“You can’t get a deck license if you’re colorblind,” another said. “But it’s the degree that matters, just the red green,” another captain said.

“When we re-enlist, we redo the medical exam every time and they test our eyes,” a third captain said. “They look for red/green colorblindness. And the medical only lasts for two years.”

A captain said that any eyewear requirements or restrictions are specified on merchant mariner documents.

“If you wear glasses, it says you have to have two pairs, it states it right in your mariner book,” he said. “There are pages that can specify that type of information.”

Another captain talked about a friend in Europe with night vision issues.

“He has a 3,000-ton license with a daytime endorsement,” the captain said. “He can only drive for day stuff.”

“I knew a friend, a great captain who had his own boats, but couldn’t get his license because of his eyes,” another captain said. “But you don’t need a license unless your insurance companies says.”

“I had a buddy that is losing his night vision,” another captain said. “He has worked all over the world, but now that is changing.”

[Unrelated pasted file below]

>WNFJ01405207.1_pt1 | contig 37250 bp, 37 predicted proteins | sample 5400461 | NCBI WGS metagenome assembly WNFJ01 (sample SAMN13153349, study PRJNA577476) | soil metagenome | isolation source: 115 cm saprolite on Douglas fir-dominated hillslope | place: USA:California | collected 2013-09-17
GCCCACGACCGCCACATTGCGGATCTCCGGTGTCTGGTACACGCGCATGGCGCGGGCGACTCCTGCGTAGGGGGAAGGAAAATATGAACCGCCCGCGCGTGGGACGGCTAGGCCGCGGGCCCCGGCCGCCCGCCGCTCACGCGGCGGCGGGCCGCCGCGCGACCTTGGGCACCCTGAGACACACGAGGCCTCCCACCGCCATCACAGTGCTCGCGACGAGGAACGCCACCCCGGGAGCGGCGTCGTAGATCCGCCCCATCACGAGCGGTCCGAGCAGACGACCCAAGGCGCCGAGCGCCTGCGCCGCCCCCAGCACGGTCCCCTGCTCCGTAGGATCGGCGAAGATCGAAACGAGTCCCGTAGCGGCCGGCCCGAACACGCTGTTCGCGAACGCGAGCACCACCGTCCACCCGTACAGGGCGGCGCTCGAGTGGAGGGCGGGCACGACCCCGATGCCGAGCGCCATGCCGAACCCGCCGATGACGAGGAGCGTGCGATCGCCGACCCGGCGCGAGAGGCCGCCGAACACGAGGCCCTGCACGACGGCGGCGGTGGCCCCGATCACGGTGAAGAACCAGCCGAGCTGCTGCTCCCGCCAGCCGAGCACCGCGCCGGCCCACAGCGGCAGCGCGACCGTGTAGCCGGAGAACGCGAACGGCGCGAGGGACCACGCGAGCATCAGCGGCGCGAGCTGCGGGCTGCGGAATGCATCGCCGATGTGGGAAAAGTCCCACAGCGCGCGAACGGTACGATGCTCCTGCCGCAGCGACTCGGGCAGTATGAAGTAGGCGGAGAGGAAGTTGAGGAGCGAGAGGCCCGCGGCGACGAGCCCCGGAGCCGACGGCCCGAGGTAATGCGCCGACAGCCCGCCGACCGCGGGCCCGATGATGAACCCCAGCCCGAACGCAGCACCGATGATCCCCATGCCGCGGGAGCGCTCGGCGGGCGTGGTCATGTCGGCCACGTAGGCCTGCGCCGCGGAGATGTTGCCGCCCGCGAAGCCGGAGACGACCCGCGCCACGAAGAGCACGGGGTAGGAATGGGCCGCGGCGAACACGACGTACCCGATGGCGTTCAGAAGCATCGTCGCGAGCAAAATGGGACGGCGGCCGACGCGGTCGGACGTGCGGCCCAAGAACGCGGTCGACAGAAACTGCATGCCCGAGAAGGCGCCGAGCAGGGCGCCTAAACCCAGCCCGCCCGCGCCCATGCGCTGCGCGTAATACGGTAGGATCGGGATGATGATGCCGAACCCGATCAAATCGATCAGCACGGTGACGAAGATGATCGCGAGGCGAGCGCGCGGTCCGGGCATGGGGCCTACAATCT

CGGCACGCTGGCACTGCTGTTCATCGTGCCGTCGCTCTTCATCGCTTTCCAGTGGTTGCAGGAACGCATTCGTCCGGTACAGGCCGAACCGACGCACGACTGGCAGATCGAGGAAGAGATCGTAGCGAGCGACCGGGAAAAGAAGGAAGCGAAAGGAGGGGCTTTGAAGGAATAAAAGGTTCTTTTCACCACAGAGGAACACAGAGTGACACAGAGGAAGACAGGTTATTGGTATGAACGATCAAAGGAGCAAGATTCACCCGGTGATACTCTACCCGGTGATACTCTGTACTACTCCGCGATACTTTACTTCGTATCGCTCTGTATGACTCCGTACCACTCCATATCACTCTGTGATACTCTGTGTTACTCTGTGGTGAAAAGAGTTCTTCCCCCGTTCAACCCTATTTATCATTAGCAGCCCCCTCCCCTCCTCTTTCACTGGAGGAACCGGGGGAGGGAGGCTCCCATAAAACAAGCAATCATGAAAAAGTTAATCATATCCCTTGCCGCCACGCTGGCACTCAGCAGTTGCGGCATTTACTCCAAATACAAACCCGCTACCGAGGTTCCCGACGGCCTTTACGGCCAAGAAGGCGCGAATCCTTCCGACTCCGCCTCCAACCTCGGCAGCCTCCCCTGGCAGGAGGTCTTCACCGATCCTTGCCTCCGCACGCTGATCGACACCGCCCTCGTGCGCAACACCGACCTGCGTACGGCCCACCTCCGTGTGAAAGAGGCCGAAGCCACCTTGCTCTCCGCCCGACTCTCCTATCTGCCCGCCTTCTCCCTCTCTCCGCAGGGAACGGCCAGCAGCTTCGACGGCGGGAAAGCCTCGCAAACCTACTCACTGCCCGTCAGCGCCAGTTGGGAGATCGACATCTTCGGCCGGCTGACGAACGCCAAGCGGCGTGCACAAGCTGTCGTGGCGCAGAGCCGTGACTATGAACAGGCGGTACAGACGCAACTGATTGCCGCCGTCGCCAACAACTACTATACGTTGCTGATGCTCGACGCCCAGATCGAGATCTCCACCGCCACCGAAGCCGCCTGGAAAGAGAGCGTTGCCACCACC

After lunch, as the captains pocketed their reading glasses and gathered their sunglasses from the table, they talked about how important vision is as a mariner.

“For seafarers, the eyes are the most important sense,” a captain said. “All senses are important, but eyes are the most.”

“At sea, we are always watchstanders,” another captain said. “We use all our tools onboard, but the real deal is what a human being sees.”

“We are overseeing everything,” a third captain said. “We are over ‘seeing’. And you can’t do a proper watch without your eyes. What’s the first rule in the book? Be on watch.”

“Computers can do things, but it’s what the human sees that we need,” a fourth captain said.

“Eyes are our doors to the world,” said another. “They are the most valuable things for human beings and should be the most protected.”

And, as the last captain said, the “eyes” have it.

Oh, and don’t touch the captain’s binoculars.

Dorie Cox is associate editor of The Triton. Comments on this story are welcome at [email protected]. Captains who make their living running someone else’s yacht are welcome to join in the conversation. E-mail us for an invitation to our monthly From the Bridge lunch.


About Dorie Cox

Dorie Cox is a writer with Triton News.